Credit: Joana Moll

Inanimate Species

Joana Moll

Honorary Mention

In 1971, a group of international engineers designed the first commercial microprocessor in history, Intel 4004. This event marked a decisive moment in recent history, as for the first time it was possible to translate intelligence to an inanimate object, which opened a new era in technological development and the emergence of a new techno-capitalism imaginary. Interestingly, while humanity began a never-ending process based on perfecting and increasing the power of this new artificial intelligence, the planet’s wildlife began to become extinct at an exorbitant rate. According to a study published in 2014 by the WWF, since 1970 humanity has wiped out 50% of the planet’s species. It seems that there might be a correlation between the ubiquity of microprocessors, the rise of their computational power, and the acceleration of extinction processes. In order to illustrate this, the project establishes a link between the exponential growth of microprocessor and the decline in both number and diversity of species—in particular insects, who form an essential part of our ecological infrastructure and have been declining at alarming levels, with reports suggesting that a quarter of insects could be wiped out within just a decade. The Inanimate Species display seeks to highlight the subtle but continuous replacement of the natural order by technological advancement and reflects not only on the cannibalization of ecologies, but also on the problematics of visibly representing climate change. Ultimately, Inanimate Species sets out to expose the links between the explosion of techno-capitalism, the acceleration of climate change, and resulting decline of essential ecosystems.

Credit: Joana Moll


Author: Joana Moll
Supporting texts by: Evgeny Morozov, Selena Savić
Research assistant: Marta Millet
Production: Todojunto
Production assistant: Oznan Güngör
Documentation: Ona Bros
Online documentation: Ramin Soleymani

With support from Fundación BBVA


Joana Moll (ES) is a Barcelona/Berlin based artist and researcher. Her work critically explores the way techno-capitalist narratives affect the alphabetization of machines, humans, and ecosystems. Her main research topics include Internet materiality, surveillance, social profiling, and interfaces. She has presented her work in renowned institutions, museums, universities, and festivals around the world. She is the co-founder of the Critical Interface Politics Research Group at HANGAR [Barcelona] and co-founder of The Institute for the Advancement of Popular Automatisms. She is currently a visiting lecturer at Universität Potsdam and Escola Elisava in Barcelona; an artistic researcher in residence at HGK FHNW in Basel, a research fellow at BBVA Foundation, and a fellow at The Weizenbaum Institute in Berlin.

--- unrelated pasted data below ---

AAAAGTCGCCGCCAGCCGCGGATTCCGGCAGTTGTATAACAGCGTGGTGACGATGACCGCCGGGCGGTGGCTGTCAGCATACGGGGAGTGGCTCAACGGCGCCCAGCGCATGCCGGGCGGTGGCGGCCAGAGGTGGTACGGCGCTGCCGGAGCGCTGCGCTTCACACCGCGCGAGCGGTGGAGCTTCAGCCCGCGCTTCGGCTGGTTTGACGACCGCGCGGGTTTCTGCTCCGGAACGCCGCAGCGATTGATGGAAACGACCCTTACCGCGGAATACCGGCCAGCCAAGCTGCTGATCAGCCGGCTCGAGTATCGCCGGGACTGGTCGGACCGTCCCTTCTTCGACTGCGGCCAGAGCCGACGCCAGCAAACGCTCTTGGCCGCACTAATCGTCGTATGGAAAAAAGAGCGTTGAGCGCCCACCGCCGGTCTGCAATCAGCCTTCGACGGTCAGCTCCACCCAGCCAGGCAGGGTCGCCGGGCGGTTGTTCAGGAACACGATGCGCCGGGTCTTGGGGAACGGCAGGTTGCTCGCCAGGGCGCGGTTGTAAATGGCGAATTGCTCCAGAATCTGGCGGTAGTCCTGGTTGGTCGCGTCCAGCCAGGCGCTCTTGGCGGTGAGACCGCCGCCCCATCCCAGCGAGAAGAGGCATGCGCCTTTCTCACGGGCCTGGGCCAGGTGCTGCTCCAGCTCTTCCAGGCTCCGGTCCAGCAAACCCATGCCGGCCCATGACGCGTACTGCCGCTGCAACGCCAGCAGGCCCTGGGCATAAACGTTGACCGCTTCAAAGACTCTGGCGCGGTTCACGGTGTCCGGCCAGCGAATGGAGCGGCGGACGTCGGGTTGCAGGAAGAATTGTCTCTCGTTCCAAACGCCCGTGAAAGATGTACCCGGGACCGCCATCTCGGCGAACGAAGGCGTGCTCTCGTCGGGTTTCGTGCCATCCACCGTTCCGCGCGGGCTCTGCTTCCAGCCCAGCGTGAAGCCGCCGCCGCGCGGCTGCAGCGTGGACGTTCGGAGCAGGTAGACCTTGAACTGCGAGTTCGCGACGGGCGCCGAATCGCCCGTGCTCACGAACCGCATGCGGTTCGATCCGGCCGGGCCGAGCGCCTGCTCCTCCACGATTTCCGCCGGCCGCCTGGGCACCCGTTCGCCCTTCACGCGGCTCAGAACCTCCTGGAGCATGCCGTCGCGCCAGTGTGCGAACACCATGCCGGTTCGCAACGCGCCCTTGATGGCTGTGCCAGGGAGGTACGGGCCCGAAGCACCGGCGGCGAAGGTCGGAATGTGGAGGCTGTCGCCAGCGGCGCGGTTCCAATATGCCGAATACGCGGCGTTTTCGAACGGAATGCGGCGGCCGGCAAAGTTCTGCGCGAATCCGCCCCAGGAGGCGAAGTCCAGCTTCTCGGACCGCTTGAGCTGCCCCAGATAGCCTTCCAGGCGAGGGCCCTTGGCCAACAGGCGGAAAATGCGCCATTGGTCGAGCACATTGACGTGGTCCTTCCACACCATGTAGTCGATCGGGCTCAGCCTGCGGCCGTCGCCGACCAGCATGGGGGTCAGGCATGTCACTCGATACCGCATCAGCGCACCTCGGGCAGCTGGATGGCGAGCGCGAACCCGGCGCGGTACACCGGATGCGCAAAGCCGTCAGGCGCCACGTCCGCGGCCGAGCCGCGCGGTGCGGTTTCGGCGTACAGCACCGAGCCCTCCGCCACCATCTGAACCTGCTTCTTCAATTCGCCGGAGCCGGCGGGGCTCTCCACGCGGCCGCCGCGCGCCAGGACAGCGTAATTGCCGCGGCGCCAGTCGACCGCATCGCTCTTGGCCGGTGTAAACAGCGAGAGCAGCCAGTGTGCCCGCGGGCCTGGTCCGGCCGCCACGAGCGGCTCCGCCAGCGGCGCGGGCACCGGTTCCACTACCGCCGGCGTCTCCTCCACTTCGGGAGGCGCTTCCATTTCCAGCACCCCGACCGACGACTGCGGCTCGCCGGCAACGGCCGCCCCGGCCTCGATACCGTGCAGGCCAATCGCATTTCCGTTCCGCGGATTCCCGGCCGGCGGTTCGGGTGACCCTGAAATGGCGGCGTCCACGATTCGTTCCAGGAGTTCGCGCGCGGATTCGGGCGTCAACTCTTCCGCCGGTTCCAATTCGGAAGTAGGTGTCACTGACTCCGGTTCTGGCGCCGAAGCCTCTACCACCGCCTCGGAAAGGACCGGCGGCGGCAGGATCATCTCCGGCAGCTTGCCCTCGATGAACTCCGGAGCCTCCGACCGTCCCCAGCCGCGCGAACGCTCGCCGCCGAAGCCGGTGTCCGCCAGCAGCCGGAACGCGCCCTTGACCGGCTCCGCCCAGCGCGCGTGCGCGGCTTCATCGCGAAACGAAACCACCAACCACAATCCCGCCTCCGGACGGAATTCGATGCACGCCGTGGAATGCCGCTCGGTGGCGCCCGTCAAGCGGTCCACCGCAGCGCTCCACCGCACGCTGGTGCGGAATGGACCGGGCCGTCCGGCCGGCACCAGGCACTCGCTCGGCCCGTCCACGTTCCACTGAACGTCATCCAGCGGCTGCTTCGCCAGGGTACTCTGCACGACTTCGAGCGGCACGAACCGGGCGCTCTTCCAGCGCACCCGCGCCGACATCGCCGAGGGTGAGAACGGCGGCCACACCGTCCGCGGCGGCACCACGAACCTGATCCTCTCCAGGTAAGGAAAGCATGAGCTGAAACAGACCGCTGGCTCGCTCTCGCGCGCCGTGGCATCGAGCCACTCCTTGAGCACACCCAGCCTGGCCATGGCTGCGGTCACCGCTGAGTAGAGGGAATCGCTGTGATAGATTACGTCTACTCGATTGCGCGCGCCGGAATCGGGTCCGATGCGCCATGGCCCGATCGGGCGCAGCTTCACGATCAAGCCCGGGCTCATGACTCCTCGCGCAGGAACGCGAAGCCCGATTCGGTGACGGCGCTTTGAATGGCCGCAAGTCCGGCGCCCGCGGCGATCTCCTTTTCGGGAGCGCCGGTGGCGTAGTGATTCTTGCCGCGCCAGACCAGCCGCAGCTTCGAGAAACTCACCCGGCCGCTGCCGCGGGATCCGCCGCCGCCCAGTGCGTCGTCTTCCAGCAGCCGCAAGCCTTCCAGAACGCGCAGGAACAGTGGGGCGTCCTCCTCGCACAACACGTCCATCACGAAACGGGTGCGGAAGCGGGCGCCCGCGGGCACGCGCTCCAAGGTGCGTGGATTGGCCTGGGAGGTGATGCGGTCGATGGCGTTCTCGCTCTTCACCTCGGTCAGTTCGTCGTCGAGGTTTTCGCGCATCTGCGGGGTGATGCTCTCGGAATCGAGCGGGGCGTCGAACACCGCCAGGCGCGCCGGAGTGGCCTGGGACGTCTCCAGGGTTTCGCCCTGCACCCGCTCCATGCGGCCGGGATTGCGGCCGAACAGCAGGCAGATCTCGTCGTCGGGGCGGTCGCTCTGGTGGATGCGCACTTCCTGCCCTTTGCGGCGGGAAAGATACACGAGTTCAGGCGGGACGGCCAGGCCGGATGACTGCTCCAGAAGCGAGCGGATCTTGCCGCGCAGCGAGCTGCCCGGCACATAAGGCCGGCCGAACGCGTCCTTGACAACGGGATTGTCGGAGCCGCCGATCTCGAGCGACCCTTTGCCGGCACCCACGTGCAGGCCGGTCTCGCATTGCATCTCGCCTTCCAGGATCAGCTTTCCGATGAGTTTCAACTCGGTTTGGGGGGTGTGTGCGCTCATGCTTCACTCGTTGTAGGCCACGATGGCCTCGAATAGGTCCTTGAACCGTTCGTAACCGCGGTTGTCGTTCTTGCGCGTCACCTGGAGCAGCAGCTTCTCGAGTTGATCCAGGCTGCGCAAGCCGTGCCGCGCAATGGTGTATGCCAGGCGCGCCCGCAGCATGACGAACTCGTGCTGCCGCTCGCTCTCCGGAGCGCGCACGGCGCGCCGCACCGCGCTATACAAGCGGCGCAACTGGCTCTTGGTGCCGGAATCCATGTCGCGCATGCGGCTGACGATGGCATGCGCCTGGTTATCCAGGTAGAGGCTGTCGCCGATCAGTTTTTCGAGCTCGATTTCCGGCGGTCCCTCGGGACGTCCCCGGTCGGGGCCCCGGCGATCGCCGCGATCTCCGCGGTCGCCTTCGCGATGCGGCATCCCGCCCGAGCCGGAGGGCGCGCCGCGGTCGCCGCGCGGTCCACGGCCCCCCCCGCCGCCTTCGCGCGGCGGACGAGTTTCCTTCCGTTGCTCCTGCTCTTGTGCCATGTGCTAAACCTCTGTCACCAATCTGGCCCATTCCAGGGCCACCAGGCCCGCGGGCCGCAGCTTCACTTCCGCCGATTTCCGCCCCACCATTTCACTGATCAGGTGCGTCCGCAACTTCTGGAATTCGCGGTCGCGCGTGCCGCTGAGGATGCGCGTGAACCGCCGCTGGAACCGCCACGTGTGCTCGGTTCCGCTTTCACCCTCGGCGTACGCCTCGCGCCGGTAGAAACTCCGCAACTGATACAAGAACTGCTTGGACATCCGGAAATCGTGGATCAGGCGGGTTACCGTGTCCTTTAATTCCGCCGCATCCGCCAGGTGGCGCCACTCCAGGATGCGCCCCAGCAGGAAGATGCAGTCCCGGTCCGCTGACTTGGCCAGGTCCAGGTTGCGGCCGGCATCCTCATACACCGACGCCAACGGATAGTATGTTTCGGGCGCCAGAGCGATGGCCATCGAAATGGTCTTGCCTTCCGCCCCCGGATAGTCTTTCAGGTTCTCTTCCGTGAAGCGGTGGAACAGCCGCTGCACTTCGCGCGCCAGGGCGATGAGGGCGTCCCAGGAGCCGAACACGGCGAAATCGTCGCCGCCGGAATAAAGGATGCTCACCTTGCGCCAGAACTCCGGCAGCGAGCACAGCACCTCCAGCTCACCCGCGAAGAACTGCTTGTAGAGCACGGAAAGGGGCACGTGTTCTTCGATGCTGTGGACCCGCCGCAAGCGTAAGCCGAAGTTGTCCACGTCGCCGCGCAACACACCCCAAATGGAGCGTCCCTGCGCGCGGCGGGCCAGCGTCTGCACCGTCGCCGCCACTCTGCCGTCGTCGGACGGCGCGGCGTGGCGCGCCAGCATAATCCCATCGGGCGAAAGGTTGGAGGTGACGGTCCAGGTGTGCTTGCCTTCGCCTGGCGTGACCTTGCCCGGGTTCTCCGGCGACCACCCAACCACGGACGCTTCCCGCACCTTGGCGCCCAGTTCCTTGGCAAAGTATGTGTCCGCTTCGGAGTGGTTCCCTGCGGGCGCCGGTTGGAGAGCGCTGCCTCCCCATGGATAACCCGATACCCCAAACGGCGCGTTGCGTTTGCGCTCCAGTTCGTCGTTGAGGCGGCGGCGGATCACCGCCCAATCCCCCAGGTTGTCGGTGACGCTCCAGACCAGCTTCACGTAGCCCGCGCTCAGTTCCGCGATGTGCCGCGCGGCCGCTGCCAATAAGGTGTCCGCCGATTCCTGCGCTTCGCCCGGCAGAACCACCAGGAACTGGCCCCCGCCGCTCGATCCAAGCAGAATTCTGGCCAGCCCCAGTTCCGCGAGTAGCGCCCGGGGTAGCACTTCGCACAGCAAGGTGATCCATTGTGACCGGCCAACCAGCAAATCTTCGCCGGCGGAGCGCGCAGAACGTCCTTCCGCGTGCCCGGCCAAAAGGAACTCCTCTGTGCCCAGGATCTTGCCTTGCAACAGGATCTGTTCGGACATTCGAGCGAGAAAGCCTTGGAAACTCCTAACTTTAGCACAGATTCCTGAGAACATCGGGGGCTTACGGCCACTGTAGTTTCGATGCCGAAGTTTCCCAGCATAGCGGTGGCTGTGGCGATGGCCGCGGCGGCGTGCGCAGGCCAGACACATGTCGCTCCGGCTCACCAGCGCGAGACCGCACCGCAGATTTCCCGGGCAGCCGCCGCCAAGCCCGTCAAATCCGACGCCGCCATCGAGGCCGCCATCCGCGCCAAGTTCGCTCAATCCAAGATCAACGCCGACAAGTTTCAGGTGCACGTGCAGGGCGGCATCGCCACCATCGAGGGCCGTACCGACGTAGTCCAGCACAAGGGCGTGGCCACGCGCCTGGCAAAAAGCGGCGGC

Jury Statement

Scientists warned as early as 2019 that one million species, out of an estimated eight million, are in danger of extinction, many of which could become extinct within decades, according to a UN report. Some researchers even consider that we are in the midst of the sixth mass extinction process in the history of the planet. These previously known mass extinctions wiped out between 60 and 95 percent of all species, and ecosystems take millions of years to recover. The project presented by the artist and researcher Joana Moll establishes a link between the exponential growth of microprocessors and the decrease in both the number and diversity of species, particularly insects, which form an essential part of our ecological infrastructure. Inanimate Species seeks to highlight the subtle but continuous replacement of the natural order by technological advance, and reflects not only on the cannibalization of ecologies but also on the problem of visually representing climate change. Inanimate Species aligns with European values and commitments, such as taking urgent action to combat climate change and its impacts, preserving and promoting the sustainable use of terrestrial ecosystems, and ensuring responsible, inclusive, and sustainable innovation and industrialization.

View full Jury Statement here.